Elk Cove Vineyards 2018 La Bohème Pinot Noir | RRP $60 – 705 cases
100% Pommard. Aged 10 months in 26% new French oak. Planted in a former plum orchard, this deep ruby-hued wine hints at its heritage with notes of Italian plum and dark fruit, plus plenty of refreshing acidity.
Penner-Ash Wine Cellars 2018 Estate Pinot Noir | RRP $75 – 1,240 cases
Clones 114, 1145, 667, 777, Pommard. Aged 10 months in 31% new French oak. Dark ruby robe, light body, seamless structure. An infusion of floral and violet notes meld effortlessly into savoury, dark red fruit and black tea on the finish.
Ken Wright Cellars 2018 Savoya Vineyard Pinot Noir | RRP $63
Clones: 115, 667, 777, Pommard, Wädenswil. Deep plum robe with rose rim. A brooding blend of dark fruit, white pepper, and rose hip on the nose. On the palate, layers of dark cherry, blackberry, raspberry, and cassis fade to a lengthy finish. Surprisingly light body, masterful structure, age-worthy tannins.
Et Fille 2014 Fairsing Vineyard Pinot Noir | RRP $48 – 101 cases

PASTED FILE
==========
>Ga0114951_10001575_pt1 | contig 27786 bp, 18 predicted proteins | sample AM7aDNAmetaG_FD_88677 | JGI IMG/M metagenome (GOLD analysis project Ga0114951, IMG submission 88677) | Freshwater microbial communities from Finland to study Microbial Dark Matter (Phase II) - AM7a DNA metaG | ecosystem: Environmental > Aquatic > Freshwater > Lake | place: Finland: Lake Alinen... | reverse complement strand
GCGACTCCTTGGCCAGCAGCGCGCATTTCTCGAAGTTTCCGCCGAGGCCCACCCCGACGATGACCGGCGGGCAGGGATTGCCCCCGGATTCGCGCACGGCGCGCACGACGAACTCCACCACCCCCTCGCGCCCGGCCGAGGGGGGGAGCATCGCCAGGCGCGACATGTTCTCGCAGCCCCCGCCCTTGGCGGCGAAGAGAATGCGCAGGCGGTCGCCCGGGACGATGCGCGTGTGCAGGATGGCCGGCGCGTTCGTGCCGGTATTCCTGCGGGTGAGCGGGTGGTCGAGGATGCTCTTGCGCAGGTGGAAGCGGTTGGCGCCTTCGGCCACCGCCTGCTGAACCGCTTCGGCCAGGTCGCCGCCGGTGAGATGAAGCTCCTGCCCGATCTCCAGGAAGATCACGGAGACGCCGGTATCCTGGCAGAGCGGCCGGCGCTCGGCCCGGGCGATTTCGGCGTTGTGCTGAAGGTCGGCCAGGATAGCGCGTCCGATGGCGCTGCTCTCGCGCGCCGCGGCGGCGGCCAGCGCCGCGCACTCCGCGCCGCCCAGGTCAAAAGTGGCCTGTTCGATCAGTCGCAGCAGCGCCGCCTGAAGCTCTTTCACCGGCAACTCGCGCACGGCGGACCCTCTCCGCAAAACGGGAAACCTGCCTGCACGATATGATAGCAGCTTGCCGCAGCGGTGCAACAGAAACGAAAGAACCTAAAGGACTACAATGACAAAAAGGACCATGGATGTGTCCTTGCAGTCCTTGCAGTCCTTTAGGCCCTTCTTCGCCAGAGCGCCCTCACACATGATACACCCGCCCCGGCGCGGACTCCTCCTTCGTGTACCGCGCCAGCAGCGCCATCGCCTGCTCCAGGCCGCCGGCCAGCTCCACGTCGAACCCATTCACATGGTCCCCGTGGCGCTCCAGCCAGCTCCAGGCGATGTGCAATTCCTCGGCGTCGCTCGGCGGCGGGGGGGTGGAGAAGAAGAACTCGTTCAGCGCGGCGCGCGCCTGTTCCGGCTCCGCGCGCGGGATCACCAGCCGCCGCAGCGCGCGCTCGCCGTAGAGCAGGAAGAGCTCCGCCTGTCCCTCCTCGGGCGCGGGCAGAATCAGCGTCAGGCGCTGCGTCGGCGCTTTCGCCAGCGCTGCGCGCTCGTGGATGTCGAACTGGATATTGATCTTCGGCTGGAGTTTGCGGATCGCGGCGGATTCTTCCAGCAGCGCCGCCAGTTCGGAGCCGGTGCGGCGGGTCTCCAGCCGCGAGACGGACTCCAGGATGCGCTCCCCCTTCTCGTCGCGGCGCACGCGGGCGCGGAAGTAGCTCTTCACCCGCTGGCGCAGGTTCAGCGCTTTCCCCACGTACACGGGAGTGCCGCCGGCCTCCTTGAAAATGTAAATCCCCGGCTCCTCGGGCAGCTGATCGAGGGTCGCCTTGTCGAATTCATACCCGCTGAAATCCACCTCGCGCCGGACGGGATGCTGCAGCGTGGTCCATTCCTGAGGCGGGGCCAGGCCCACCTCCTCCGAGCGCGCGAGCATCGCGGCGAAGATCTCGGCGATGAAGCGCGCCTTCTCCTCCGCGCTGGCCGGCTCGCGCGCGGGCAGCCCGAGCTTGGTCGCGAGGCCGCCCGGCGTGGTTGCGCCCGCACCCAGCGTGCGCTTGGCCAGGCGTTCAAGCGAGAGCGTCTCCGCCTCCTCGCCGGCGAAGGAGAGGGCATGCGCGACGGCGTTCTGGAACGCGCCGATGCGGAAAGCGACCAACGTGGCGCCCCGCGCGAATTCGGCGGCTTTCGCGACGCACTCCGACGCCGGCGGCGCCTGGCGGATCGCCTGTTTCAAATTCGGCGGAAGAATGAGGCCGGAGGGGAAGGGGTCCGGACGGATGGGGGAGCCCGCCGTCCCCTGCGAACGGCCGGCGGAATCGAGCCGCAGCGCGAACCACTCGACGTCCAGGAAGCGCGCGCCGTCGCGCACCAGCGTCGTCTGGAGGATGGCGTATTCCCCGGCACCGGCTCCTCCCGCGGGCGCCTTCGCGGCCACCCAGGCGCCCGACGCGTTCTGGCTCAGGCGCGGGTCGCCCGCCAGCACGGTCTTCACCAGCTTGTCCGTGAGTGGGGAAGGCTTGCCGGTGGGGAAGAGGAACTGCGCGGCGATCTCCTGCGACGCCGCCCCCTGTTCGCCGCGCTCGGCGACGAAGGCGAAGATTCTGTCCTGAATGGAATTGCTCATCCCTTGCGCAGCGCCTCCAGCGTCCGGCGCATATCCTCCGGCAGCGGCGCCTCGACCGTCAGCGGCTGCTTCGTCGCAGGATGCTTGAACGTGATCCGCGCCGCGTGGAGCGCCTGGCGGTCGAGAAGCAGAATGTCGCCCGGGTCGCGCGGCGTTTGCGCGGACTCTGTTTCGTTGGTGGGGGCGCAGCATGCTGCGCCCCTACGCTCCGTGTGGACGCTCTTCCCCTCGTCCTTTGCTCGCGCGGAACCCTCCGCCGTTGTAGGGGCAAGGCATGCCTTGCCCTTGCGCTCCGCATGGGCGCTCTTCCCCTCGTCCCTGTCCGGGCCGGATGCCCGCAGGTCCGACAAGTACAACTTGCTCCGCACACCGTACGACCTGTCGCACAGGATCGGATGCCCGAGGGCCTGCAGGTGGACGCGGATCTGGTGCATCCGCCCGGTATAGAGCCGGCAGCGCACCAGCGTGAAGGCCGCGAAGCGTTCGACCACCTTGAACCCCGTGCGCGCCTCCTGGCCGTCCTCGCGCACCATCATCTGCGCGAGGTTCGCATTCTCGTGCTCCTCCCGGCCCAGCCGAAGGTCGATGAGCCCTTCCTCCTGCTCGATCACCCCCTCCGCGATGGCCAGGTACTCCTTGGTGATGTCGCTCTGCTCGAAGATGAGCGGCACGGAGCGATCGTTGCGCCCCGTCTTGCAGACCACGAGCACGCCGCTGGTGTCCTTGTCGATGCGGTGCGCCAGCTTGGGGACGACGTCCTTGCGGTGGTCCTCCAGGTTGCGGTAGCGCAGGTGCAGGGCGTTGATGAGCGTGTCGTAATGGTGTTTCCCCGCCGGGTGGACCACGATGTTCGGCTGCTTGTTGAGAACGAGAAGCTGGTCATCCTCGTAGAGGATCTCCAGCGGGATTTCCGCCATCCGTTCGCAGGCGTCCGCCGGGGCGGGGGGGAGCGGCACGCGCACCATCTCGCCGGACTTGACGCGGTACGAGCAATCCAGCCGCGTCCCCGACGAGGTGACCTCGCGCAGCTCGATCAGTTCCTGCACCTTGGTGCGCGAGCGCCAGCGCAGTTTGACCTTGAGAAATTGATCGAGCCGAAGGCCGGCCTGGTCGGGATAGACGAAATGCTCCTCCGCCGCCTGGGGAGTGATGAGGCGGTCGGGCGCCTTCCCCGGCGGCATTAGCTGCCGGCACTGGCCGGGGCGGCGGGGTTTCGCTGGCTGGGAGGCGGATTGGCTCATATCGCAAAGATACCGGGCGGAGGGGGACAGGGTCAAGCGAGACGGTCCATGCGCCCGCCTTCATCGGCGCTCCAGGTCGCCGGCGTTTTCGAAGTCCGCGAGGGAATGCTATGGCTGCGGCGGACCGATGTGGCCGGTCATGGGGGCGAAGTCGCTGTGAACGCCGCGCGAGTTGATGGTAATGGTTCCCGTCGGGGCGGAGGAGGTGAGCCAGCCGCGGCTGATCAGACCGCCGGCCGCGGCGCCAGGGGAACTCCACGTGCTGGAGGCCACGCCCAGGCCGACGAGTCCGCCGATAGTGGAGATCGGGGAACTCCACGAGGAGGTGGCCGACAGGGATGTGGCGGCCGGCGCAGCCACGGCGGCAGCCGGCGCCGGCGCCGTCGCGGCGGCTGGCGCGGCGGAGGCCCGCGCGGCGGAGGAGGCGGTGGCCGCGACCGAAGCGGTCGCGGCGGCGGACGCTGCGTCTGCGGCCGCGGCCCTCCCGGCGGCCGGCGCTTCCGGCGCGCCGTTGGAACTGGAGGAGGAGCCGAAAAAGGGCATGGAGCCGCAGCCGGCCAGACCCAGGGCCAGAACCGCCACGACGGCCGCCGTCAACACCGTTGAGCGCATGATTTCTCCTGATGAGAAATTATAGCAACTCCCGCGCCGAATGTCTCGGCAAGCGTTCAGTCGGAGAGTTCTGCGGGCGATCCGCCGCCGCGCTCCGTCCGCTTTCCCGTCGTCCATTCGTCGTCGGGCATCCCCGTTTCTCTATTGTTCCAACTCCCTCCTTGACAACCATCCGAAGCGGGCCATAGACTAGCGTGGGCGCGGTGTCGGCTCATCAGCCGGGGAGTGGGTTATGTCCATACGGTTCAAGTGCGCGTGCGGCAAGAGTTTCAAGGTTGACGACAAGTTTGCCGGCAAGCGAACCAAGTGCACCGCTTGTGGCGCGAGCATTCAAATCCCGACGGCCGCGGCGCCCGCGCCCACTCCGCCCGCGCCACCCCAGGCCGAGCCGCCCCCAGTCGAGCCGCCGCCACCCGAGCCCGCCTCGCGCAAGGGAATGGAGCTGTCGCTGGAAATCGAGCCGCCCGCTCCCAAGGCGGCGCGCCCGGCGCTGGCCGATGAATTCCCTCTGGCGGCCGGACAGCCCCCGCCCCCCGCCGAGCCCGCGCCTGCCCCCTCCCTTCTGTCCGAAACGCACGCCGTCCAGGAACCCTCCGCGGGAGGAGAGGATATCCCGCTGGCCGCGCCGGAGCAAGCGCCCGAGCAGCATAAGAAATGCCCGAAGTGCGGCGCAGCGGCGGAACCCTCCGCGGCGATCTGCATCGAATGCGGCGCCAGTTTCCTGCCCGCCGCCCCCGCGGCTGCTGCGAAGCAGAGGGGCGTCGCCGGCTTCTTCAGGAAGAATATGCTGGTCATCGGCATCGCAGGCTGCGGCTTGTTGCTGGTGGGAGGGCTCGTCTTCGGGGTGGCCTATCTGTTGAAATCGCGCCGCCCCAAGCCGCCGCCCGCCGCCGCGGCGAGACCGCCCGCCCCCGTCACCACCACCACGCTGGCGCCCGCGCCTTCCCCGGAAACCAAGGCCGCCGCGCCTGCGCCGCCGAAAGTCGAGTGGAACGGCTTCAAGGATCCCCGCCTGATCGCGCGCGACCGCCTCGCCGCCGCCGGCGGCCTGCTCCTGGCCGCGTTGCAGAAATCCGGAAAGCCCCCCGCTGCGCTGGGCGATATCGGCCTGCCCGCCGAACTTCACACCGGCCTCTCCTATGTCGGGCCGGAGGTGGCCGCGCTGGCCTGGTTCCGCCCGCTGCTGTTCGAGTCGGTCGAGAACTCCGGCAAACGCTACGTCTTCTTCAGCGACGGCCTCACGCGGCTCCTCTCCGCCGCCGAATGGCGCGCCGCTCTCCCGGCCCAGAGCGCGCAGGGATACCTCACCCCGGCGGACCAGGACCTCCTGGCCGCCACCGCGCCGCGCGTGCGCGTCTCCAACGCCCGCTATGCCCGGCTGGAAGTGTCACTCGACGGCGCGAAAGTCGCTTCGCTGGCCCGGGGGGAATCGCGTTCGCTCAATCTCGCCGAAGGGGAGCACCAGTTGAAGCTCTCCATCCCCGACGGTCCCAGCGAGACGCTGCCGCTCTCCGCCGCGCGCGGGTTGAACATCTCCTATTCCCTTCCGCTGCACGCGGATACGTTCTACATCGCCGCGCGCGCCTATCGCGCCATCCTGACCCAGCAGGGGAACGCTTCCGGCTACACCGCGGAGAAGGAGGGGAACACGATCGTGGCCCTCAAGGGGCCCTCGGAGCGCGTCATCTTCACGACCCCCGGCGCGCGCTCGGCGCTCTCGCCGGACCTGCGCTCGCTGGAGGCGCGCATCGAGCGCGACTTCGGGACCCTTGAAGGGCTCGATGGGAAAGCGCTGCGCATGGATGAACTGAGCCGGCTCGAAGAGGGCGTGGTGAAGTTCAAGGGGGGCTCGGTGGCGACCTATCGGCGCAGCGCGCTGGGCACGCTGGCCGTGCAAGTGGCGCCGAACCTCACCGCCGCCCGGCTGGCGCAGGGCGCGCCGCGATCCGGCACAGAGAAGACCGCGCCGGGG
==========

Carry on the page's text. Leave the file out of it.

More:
100% Wädenswil. Aged 11 months in 25% new French oak. Deep ruby robe. Appealing morelo cherry, marsh rose, dark berry nose carries through on the palate. Light body, silky tannins, graceful balance.
Belle Pente 2015 Estate Reserve Pinot Noir | RRP $50 – 546 cases
42% Wädenswil, 23% Dijon 777, 17% Dijon 115, 10% Dijon 114, 8% Pommard. Aged 18 months in 50% new French oak. Deep garnet robe. Exotic aromas of savoury dark red and blackberry, cinnamon, and sandalwood. Rich, satisfying dark fruit and sous bois notes linger on the finish.
EIEIO 2015 Yates Conwill Pinot Noir | SRP $75 – 103 cases
50% Pommard whole cluster, 50% Wädenswil destemmed. Aged 11 months in 25% new French oak. This bright, ruby-robed Pinot Noir dazzles with lithe body, exquisite tannins, and deft balance. Ethereal notes of floral, forest floor and dark red fruit carry through to a silky finish. Sublime.
Tendril Wine Cellars 2015 Tightrope Pinot Noir | SRP $70 – 145 cases
40% whole cluster. Clones 115, 777. 18 months in 66% new French oak. Deep ruby robe. Complex, textured, medium-bodied. Aromas of evergreen, currant, plum, and dark cherry shapeshift into spice, dark blue and red fruit on the palate, with a prolonged raspberry and dark cherry finish. The name “Tight Rope” nods to Rynders’ quest for a sense of balance. This wine hits the mark.